One of the most common questions asked during recovery is: "Was he/she really a sociopath?" Survivors ask this question over and over again, because for most of us, the alternative is the sociopath's reality: "You are crazy, jealous, sensitive, paranoid, unattractive, unwanted." And so we oscillate back and forth between these two realities: bad other, or bad self.
While I believe that education about narcissism and sociopathy are essential to healing and sanity restoration (especially in the early stages as we break the chemical bond and learn to go No Contact), I think there is something very powerful about eventually releasing this duality.
In a way, my own sense of self was hinged on someone else being bad. This slowly led to some strange personality changes where I found myself frequently analyzing and judging others (and myself), constantly frustrated that people weren't behaving the way they were "supposed to" (including myself). I also adopted some hugely perfectionist qualities, all in a constant effort to prove that I was good.
Underneath it all was still that same nagging voice: "What if it was all you? What if it's your fault?" - that voice only fueled more of the same behaviors. Trying harder and harder to accomplish, be nice, and prove I was good.
Last year, I bought some books on forgiveness and began practicing it at night, even though it felt very unnatural at first. While it began to soften my heart a bit, I found a lot of really unpleasant things started to surface in my mind. It was like I had been teleported back in time.Without my security blanket of "bad other", I was becoming "bad self" again.
I desperately wanted to patch this all back up, returning to my distractions and comfort. But I decided to stick with those feelings this time around, as awful as they felt. I decided to just ask the question "What would I actually have to feel if there was no 'bad other'?" I wasn't asking myself to magically rewrite history and pretend he was an honest caring guy. I was simply asking my body what it would have to feel without the story of blame protecting it, no matter how true it was.
The answer, as I discovered over the course of several months, was an overwhelming amount shame, worthlessness, guilt, inadequacy, self-blame, and jealousy. It was completely unbearable. Underneath it all, really just a massive sense of "I am bad". The thing is, this sense of "bad self" lived in my body, regardless of whether or not he was "bad other". So if blaming the bad other wasn't going to fix this, what would?
What I've found is that when we fully open to our pain and fears, there seems to be an equally proportionate amount of love that begins to develop to hold it all. It feels completely overwhelming at first, and it might take a long time, but I promise this love appears when you realize you are suffering. Maybe this love comes from yourself, or maybe from something larger than yourself. This love is not ego-driven and has absolutely nothing to do with being good or bad, right or wrong. It simply sees you as a human being suffering, in need of love and kindness. There is no longer anything to prove.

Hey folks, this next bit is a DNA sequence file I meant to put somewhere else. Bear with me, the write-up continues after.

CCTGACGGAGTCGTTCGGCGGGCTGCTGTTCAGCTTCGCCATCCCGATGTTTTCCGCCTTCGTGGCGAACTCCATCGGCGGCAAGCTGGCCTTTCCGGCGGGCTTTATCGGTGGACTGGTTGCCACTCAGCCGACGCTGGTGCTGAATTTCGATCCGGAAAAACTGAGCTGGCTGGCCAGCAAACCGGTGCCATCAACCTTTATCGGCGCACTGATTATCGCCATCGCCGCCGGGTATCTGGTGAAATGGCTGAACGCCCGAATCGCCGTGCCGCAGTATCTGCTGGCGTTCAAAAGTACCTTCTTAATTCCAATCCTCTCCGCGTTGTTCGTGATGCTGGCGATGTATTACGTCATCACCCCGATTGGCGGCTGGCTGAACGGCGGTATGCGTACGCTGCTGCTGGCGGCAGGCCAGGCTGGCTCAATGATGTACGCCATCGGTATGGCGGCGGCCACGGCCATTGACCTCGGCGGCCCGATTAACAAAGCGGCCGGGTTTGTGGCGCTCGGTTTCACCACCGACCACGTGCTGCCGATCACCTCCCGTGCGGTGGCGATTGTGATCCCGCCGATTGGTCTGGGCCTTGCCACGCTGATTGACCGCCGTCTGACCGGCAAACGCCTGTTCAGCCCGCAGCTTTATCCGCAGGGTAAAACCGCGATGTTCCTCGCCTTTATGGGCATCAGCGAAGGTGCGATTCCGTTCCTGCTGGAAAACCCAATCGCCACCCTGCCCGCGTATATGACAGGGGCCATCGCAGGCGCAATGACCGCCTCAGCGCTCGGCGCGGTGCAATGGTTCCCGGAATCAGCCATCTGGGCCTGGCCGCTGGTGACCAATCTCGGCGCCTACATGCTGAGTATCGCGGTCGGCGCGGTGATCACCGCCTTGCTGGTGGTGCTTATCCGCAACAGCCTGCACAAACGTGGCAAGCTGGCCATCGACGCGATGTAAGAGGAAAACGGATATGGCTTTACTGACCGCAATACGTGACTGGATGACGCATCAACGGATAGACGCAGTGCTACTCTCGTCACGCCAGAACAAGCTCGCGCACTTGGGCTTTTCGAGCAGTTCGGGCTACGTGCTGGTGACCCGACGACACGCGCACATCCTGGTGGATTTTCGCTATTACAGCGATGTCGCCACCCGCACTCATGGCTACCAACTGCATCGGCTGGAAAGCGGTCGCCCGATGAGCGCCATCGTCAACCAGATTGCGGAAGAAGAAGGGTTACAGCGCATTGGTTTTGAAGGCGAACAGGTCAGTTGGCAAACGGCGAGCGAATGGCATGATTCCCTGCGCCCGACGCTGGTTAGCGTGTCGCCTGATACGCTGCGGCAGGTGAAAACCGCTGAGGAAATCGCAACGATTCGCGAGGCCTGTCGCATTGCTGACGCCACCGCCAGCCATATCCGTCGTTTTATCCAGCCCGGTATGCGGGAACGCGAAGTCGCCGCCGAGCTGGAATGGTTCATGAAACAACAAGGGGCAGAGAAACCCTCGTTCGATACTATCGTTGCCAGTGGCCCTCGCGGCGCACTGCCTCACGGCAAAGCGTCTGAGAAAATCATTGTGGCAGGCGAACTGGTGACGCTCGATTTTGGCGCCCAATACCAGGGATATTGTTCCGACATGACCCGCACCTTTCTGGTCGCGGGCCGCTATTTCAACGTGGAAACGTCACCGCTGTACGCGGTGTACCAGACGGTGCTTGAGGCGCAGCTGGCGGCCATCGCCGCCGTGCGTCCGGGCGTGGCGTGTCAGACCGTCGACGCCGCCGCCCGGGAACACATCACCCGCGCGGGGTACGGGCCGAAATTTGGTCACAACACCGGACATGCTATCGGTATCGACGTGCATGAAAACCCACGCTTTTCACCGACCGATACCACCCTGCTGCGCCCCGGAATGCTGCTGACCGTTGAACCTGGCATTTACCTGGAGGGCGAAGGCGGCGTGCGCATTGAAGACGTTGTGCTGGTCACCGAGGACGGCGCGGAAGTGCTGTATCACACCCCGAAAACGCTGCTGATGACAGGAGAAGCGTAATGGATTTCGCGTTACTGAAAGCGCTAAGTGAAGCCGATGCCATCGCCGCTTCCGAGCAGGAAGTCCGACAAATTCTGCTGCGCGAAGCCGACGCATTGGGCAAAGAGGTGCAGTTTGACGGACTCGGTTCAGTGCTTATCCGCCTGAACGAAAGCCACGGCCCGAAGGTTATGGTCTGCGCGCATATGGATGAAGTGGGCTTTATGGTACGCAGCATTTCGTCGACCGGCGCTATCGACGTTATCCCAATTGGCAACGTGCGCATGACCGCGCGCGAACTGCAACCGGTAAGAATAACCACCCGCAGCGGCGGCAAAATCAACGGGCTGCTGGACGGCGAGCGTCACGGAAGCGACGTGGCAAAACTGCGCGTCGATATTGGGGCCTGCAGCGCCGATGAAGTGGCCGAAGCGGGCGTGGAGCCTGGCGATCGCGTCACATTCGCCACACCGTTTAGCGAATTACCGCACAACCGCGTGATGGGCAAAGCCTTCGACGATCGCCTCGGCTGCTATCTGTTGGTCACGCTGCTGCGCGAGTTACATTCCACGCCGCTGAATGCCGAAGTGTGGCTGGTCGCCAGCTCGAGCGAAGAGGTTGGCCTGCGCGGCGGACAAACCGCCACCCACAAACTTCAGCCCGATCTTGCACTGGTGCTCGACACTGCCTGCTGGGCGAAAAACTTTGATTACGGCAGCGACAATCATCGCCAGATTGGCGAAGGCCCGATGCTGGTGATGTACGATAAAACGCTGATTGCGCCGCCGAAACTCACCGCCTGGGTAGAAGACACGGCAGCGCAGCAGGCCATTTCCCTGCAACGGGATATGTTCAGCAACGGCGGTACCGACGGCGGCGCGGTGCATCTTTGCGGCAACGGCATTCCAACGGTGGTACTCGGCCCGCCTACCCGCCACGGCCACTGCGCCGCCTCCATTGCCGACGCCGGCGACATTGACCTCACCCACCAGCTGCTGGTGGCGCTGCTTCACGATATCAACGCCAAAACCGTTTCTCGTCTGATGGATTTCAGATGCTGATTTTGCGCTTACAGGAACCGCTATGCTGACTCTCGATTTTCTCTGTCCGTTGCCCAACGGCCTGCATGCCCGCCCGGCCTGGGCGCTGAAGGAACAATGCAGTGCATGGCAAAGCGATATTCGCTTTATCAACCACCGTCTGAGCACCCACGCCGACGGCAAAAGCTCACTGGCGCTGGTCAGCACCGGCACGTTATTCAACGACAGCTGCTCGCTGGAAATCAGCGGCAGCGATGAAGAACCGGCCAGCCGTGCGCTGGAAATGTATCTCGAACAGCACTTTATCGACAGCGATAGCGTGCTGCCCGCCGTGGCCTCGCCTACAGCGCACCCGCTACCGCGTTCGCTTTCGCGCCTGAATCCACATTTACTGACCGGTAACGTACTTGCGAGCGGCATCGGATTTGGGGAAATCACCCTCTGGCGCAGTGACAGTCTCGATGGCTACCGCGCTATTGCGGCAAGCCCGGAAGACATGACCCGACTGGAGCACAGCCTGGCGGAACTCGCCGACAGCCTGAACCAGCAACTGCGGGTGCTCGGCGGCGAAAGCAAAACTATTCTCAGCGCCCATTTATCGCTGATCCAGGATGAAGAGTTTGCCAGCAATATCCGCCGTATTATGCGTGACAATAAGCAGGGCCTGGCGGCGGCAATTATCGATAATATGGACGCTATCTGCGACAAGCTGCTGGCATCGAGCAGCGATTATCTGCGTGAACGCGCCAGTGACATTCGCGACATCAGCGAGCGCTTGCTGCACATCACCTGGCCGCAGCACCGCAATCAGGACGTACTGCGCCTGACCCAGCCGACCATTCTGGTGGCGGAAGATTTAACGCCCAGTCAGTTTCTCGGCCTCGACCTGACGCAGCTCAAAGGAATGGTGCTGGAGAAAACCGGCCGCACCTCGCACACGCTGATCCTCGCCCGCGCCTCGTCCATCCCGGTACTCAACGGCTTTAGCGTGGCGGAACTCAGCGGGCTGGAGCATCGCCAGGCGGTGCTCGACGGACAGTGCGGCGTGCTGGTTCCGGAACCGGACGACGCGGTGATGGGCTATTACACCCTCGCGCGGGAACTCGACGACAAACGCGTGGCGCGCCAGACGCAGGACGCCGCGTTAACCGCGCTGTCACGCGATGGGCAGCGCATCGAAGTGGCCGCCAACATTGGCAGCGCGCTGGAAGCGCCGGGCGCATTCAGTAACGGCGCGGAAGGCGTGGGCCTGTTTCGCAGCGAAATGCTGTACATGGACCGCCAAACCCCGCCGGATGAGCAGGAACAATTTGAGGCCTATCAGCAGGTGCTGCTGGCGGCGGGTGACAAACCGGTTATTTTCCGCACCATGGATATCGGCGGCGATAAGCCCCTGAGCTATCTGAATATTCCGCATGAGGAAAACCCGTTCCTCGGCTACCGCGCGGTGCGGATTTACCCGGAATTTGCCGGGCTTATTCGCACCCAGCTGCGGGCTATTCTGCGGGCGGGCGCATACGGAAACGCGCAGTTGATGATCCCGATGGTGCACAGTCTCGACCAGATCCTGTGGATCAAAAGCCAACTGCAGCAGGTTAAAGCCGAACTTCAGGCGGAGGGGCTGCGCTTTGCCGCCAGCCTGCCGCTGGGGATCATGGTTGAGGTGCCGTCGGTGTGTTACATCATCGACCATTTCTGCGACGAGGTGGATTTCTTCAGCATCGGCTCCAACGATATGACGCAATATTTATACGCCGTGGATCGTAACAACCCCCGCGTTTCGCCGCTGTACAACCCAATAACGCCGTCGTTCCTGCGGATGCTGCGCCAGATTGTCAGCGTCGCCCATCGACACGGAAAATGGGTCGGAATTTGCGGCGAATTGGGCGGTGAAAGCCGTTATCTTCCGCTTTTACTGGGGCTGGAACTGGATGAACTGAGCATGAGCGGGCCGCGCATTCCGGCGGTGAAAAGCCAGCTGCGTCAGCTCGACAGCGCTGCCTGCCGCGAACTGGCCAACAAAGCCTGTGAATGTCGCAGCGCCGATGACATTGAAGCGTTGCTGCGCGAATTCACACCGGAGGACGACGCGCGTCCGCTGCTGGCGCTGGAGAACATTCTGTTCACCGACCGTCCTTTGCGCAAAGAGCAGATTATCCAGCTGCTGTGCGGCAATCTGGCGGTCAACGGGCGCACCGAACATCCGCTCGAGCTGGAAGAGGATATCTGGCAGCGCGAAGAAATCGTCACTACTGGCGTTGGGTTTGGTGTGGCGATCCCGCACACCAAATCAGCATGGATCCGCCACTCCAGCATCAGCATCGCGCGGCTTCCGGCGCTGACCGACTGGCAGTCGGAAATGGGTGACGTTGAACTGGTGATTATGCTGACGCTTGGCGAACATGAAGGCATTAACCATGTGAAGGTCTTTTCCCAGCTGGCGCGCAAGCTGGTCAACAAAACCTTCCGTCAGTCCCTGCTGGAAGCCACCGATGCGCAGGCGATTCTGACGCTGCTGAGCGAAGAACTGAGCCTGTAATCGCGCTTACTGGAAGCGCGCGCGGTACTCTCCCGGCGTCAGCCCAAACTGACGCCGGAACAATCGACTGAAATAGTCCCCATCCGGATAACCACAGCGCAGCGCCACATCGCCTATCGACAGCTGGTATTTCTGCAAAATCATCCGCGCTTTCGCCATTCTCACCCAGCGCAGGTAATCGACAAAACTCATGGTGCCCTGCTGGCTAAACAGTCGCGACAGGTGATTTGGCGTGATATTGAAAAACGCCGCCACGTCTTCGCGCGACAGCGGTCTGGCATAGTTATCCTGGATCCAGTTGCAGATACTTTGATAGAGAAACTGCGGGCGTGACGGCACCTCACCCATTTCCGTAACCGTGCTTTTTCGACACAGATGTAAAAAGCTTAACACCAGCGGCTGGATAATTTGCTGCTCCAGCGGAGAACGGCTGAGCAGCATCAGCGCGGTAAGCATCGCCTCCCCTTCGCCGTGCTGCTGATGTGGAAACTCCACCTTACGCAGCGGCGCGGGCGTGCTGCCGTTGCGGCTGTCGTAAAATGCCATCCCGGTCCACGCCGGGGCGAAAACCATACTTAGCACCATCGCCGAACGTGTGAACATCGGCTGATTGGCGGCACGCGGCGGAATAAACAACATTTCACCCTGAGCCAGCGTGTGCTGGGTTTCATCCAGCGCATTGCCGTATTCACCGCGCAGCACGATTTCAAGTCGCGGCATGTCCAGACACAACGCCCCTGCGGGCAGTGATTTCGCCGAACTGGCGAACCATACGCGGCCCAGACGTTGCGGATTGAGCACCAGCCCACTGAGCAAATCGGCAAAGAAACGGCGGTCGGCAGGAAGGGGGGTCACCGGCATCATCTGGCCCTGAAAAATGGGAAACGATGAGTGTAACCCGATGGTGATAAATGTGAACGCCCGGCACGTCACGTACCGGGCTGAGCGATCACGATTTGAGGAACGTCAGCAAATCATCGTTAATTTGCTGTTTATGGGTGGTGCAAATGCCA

In this process, we are not asking ourselves to pretend it "wasn't that bad". We're asking ourselves to acknowledge and embrace the full pain of rejection, abandonment, and abuse. We're asking ourselves to replace old messages of "not enough" with new messages of love and kindness.
So many of us did uncharacteristic things during and after the relationship. Betrayals of our own values and morals. Again, anyone is bound to do crazy things when they encounter a sociopath - it's a given But the word "sociopath" still didn't erase my shame. Sure, it helped my ego rationalize my behavior, but it didn't let go of that heartfelt sense of "I am bad". Only this newfound love has started to do that. All of us deserve to find, in our hearts and from our spirits, a sense of unconditional love & self-forgiveness.
The question "What if they're not really a sociopath?" loses all of its significance when we come to love ourselves regardless of the answer. I used to fear that without my security blanket, "maybe they were actually perfect" or "I'll end up going back to them". But in the end, meeting all of that with love simply erases those fears. The healthy, pure love that we find from this journey naturally guides us toward the same authenticity in others.
I've written a new book about long-term healing. Whole Again is now published! If you would like to be notified about future books, you can enter your email address below. This is not a mailing list. Just a one-time notification:
What If They're Not A Sociopath? What If It's All My Fault?
All of us deserve to find, in our hearts and from our spirits, a sense of unconditional love & self-forgiveness.
Article Author: Peace